I'm going to submit that we've had what might be called the "easy" moves in the market over the past two months. First there was the upbeat market action based on the anticipation of the ECB's new - and widely telegraphed - bond-buying program (which, of course, assumed that the program would actually commence one day). Then there was the run-up on the expectation of Ben Bernanke "going to infinity and beyond" with an open ended QE program. And finally, there was the pullback from an overbought market condition. Easy, easy, and easy from a market call standpoint. But from here, things might get tougher - for both teams.
Earlier in the week, when the market was doing next to nothing (ah, good times), we spent some time laying out the arguments for both the bull and bear camps. And for those keeping score at home, the bears appear to have won the latest rounds of the fight as the S&P has pulled back -2.2% over that last nine days. But from a bigger picture perspective, the bulls have been large and in charge as our heroes in horns can still brag about a gain of +14% so far in 2012.
But as I said in my opening statement, now that the "easy" moves are out of the way, it will likely get tougher from here for both sides. While the bears are feeling pretty darn good about themselves lately (it never ceases to amaze me that after being dead wrong for months at a time, how the bears will whoop it up as the S&P pulls back 2% or so), it is important to note that stocks are no longer overbought from a near-term perspective. This is noteworthy because after a decent run to the upside, most buyers know to wait until the overbought condition is "worked off" before they start nibbling at their favorite positions again.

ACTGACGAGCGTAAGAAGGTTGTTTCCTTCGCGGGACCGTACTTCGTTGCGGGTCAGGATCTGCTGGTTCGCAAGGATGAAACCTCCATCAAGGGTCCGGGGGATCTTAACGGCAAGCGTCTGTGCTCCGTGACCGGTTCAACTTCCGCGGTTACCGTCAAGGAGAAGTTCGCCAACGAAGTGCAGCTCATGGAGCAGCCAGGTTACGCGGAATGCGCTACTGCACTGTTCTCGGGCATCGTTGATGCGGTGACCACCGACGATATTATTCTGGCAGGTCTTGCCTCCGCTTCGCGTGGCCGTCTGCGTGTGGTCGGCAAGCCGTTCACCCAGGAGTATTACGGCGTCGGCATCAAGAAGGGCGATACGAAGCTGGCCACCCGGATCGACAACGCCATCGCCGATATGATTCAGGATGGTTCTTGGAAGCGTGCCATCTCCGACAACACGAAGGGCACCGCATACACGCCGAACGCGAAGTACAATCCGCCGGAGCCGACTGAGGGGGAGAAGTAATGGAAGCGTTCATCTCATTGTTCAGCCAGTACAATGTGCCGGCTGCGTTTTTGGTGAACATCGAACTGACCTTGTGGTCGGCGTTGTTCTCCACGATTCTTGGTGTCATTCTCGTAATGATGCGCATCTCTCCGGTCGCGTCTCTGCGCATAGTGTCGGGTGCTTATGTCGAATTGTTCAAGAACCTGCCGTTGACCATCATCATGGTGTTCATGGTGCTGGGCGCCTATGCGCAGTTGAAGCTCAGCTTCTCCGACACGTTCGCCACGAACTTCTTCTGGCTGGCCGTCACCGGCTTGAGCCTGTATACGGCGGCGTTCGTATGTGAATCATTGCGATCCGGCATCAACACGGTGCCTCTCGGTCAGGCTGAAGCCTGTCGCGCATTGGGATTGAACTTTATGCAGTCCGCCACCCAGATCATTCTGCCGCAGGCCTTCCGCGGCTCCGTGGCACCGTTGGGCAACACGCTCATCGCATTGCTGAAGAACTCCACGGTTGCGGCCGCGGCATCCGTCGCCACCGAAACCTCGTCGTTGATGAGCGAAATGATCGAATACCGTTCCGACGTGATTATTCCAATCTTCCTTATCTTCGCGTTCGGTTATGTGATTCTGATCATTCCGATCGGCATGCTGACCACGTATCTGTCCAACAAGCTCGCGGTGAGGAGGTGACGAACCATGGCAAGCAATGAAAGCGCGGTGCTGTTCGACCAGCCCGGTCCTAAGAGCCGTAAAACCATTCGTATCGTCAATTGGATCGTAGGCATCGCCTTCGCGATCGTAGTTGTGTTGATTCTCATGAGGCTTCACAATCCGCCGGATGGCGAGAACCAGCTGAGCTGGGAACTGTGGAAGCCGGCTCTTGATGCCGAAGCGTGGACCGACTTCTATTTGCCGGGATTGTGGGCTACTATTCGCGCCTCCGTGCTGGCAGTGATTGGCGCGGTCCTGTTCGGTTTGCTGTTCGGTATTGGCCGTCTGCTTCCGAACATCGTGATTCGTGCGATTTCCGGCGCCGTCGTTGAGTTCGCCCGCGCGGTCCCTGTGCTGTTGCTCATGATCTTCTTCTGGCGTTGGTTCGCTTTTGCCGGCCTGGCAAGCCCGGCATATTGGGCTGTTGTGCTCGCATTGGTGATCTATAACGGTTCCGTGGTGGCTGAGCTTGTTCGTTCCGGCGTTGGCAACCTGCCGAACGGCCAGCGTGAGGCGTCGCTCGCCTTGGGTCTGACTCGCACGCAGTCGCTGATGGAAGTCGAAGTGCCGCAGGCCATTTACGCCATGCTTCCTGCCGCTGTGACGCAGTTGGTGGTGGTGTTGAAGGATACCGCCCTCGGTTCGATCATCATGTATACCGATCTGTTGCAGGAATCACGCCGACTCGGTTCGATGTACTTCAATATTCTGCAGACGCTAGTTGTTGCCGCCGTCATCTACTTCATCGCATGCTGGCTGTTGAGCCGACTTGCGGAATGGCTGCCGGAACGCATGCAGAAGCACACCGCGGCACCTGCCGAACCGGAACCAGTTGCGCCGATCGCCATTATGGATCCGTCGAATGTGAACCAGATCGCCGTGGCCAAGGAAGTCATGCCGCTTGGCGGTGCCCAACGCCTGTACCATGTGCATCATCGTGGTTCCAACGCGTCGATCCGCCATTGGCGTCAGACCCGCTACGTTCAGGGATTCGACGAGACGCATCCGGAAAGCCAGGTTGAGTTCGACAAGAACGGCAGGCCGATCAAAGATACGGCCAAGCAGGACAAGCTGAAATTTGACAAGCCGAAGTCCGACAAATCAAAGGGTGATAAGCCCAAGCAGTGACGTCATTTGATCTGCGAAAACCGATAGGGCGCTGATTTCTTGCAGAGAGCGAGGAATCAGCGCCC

For example, with Apple (AAPL) breaking over $700a few days back, it was tough to pull the trigger on any new purchases. Sure, the stock is still fairly valued and yes, the company is likely going to sell a gazillion iPhone5 units. But, that $700 figure likely gave more than a few investors pause. However, with AAPL now $35 lower, I pinged my trader at least twice today suggesting that now might be the time to start adding to our existing position - especially for new accounts. And let's be honest; who wouldn't love for Google (GOOG) to back up $25 or $30. The point is that after a strong run, buyers will return once prices have "come in" a bit.
And before our furry friends break out the champagne over their latest triumph (I honestly heard one bearish trader mention bubbly today in a note to clients), we should also point out that investor sentiment is starting to tank as the pullback invokes memories of the bad-old days. And then given the fact that the new Chinese government is likely to join in the central planning stimulus party before too long, the bears might (a key word) have a tougher road ahead if they expect to produce anything more than a garden variety pullback.
Of course, this is not to say the bears won't be successful in pushing the S&P back to 1420 or 1400. I'm just suggesting that from there, the bulls just might decide to say "enough already" and start to put up a fight.